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Wounded by his comrades, Alexis Tsipras, got approval from Greek MPs to walk on the minefield for the Deal

By 251 positive votes, where opposition parties’votes were included,  Prime Minister Alexis Tsipras received the broad backing from MPs on Satuday July11,but lost 17 YES votes from his party, the hardcore communists’s vote who almost accused the deal proposal for betraying what they where voted for by their party voters.
251 lawmakers in general voted for the plan, while the rest of the body’s 300 members opposed it, abstained or were absent. 17 lawmakers from Mr. Tsipras’s SYRIZA party did not support the plan — 2 voted no, 8 voted present and 7 were absent.
Alexis Tsipras announced early Saturday  hours, that premier priority for the country is  to proceed to finally close that deal with the euro lenders, after 5 bleeding months of negotiations, a referendum, and a two weeks long closed banks period that followed the referendum announcement by a “blackmailing type” decision of the European Central Bank to cut liquidity to Greece.

“For six months we fought an uneven war, We suffered losses but we gained ground too, Now a minefield lies ahead of us.”

Tsipras had said speaking Friday night before the Parliamenary vote. He said the government had a “mandate from the Greek people to bring a better agreement, “but we do not have a mandate to take the country out of the eurozone” he underlined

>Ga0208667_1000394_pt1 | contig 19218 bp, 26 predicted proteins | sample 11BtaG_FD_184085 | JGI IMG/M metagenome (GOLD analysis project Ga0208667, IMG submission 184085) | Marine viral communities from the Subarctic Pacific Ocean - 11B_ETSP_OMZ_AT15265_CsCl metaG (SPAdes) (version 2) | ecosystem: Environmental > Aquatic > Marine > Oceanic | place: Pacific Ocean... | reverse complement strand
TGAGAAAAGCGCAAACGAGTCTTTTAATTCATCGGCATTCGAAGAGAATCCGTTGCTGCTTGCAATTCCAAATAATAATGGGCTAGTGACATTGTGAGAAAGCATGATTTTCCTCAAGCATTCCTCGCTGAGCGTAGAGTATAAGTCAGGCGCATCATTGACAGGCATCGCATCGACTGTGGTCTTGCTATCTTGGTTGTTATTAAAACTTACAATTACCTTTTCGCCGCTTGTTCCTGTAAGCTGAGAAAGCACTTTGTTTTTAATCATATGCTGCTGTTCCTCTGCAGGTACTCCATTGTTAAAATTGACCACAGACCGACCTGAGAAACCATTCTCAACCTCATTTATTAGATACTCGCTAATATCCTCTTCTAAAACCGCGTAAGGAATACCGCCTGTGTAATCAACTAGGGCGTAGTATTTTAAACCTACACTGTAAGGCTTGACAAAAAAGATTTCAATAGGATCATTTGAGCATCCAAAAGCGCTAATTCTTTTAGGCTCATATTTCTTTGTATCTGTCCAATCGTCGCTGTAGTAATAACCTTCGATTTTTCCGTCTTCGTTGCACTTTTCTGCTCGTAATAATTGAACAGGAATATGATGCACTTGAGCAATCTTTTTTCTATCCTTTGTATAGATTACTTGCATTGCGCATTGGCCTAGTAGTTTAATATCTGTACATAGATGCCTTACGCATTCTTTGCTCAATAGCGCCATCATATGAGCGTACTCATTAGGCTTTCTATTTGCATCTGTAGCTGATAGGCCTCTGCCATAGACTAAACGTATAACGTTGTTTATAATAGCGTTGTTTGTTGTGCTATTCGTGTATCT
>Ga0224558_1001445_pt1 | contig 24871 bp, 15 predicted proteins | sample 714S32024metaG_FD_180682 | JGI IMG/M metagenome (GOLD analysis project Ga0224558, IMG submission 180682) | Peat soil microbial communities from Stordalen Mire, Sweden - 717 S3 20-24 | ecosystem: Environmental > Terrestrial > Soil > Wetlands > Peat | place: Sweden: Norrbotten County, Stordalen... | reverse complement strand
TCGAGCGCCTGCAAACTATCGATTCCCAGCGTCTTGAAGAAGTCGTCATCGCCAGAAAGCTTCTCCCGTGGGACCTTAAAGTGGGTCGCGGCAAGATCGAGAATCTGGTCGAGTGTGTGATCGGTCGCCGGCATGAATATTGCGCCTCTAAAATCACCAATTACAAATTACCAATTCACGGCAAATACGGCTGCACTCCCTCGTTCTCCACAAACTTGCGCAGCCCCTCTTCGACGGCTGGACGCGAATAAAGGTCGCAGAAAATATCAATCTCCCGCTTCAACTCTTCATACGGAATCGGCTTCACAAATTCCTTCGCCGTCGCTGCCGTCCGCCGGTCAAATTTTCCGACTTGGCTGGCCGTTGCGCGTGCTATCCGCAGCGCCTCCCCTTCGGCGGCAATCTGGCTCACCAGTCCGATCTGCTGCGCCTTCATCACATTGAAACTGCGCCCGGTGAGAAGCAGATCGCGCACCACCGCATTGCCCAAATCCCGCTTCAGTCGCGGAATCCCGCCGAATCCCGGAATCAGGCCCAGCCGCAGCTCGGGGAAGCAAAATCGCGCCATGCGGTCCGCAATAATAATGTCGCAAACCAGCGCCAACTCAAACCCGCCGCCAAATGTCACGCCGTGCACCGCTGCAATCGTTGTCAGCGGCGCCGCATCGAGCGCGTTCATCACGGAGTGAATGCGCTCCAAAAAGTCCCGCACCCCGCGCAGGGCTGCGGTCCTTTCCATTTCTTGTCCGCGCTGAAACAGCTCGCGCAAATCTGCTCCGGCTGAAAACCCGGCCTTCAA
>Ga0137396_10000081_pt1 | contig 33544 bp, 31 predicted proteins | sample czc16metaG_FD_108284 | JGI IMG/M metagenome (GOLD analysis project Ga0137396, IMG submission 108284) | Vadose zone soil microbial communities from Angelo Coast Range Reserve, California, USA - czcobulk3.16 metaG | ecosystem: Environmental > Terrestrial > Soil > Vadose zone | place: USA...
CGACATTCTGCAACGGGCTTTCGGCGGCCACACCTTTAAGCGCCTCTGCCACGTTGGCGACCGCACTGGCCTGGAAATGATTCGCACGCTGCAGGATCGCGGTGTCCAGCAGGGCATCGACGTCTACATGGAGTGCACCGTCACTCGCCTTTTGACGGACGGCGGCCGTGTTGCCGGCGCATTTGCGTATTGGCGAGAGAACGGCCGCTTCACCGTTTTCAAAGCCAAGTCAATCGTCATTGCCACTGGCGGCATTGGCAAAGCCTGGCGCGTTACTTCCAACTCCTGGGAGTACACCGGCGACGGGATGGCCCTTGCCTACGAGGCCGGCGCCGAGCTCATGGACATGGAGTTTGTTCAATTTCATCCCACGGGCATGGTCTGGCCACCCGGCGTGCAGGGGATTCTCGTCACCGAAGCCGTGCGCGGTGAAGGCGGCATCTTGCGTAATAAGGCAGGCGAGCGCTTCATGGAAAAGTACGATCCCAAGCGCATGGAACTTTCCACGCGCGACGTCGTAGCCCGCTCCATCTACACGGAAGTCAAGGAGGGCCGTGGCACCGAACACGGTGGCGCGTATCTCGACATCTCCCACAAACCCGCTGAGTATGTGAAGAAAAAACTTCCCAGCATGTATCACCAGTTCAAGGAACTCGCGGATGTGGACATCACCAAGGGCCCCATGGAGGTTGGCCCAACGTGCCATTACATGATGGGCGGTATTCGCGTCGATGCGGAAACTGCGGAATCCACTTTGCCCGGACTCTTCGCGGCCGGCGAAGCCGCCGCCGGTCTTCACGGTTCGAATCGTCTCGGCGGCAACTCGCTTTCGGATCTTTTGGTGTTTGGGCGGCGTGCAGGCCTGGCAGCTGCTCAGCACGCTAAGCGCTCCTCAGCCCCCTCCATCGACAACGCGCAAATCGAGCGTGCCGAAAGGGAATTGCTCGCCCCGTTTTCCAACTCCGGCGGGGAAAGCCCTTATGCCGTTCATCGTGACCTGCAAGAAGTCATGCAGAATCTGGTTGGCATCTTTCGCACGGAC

“It is a choice of high national responsibility, we have a national duty to keep our people alive … We will succeed, not only to stay in Europe but to live as equal peers with dignity and pride,” Tsipras said.

“For the first time, we have on the table a substantial discussion for a debt restructuring,”  Alexis Tsipras emphasized on his speech, insisting that with the latest proposals he had won important concessions from the creditors, and the new deal was better than the one rejected by the Greek people with the YES or NO referendum last week.

Meanwhile an EU source told AFP that Greece’s international creditors reviewed the Athens’ proposals and considered it a good basis for a new bailout.

There has been no other government in modern history that, while on the edge of a default, on the most dramatic way, has kept negotiating to the very end with Persistance and Pride
Yes we have made mistakes, AlexTsipras said.
No one is unmistakable,  and first of all, me
Bu we managed to light the flame of Solidaity in Europe for the very first time
Now we have to keep alive our folk to keep fighting for its right
Im sure that the passion of this folk for Life and Dignity
 will make it
and that it will open new roads for the countries of Europe

But the Greek Prime Minister is left now with an interior bleeding gap in the government, after loosing 15 YES votes of his own coalition lawmakers  Even Mr. Tsipras’s party, Syriza, which drafted the proposals with help from French experts, seemed confused, noted the NYT aricle on Friday. The culture minister, Nikos Xydakis, had described on Friday the proposed measures as “very tough.”

“No, it’s not a better deal. It’s a tough deal and the only one we can get right now.”

Minister Nikos Xydakis, though, voted YES in Parliament on Friday night, but did  not do the same all of Alexis Tsipas governments’ ministers. Minister of Developement Panayiotis Lafazanis , and Minister of Labour Stratoulis voted PRESENT ( which counts as not a yes).  Rumors said after that, hours later on  Saturday morning, that Tsipras asked them to resign.